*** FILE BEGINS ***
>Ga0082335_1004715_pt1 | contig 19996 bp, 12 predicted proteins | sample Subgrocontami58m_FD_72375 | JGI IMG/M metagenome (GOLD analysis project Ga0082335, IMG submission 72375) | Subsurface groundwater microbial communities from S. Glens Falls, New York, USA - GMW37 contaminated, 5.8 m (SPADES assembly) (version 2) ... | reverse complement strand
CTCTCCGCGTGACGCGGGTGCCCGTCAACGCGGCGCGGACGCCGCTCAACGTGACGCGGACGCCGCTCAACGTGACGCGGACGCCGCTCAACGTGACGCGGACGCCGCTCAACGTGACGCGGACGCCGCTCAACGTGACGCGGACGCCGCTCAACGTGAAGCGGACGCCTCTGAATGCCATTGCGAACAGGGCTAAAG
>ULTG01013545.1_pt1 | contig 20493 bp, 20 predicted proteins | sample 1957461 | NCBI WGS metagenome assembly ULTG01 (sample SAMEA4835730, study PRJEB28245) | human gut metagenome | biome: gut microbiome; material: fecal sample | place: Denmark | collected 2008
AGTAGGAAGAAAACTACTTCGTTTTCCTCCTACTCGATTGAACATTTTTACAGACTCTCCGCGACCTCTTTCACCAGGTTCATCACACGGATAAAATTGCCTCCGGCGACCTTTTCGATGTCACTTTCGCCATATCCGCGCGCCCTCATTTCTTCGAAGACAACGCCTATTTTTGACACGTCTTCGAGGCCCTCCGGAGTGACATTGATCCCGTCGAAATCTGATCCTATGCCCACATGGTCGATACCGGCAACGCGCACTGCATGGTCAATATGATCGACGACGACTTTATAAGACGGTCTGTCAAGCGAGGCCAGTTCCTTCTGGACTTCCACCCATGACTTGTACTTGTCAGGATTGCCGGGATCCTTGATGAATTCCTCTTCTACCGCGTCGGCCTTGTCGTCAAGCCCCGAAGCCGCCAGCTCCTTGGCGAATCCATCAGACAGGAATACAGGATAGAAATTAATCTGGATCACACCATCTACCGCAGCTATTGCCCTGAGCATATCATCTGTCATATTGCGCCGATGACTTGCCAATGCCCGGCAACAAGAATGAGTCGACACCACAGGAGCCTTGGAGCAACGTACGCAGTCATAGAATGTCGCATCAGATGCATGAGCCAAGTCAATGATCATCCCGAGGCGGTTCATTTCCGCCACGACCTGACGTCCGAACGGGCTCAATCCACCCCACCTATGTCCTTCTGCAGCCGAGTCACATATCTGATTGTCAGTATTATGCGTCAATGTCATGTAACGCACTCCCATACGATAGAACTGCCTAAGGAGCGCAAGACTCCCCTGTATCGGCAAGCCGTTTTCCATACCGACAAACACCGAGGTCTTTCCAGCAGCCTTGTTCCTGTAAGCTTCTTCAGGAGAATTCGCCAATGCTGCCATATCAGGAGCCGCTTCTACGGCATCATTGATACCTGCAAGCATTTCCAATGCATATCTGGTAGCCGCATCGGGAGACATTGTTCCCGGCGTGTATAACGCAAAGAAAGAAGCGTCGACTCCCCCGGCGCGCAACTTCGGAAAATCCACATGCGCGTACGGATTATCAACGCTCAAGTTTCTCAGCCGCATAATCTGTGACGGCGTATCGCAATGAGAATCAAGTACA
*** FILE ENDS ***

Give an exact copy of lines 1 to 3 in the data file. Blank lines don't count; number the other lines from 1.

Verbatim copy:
>Ga0082335_1004715_pt1 | contig 19996 bp, 12 predicted proteins | sample Subgrocontami58m_FD_72375 | JGI IMG/M metagenome (GOLD analysis project Ga0082335, IMG submission 72375) | Subsurface groundwater microbial communities from S. Glens Falls, New York, USA - GMW37 contaminated, 5.8 m (SPADES assembly) (version 2) ... | reverse complement strand
CTCTCCGCGTGACGCGGGTGCCCGTCAACGCGGCGCGGACGCCGCTCAACGTGACGCGGACGCCGCTCAACGTGACGCGGACGCCGCTCAACGTGACGCGGACGCCGCTCAACGTGACGCGGACGCCGCTCAACGTGACGCGGACGCCGCTCAACGTGAAGCGGACGCCTCTGAATGCCATTGCGAACAGGGCTAAAG
>ULTG01013545.1_pt1 | contig 20493 bp, 20 predicted proteins | sample 1957461 | NCBI WGS metagenome assembly ULTG01 (sample SAMEA4835730, study PRJEB28245) | human gut metagenome | biome: gut microbiome; material: fecal sample | place: Denmark | collected 2008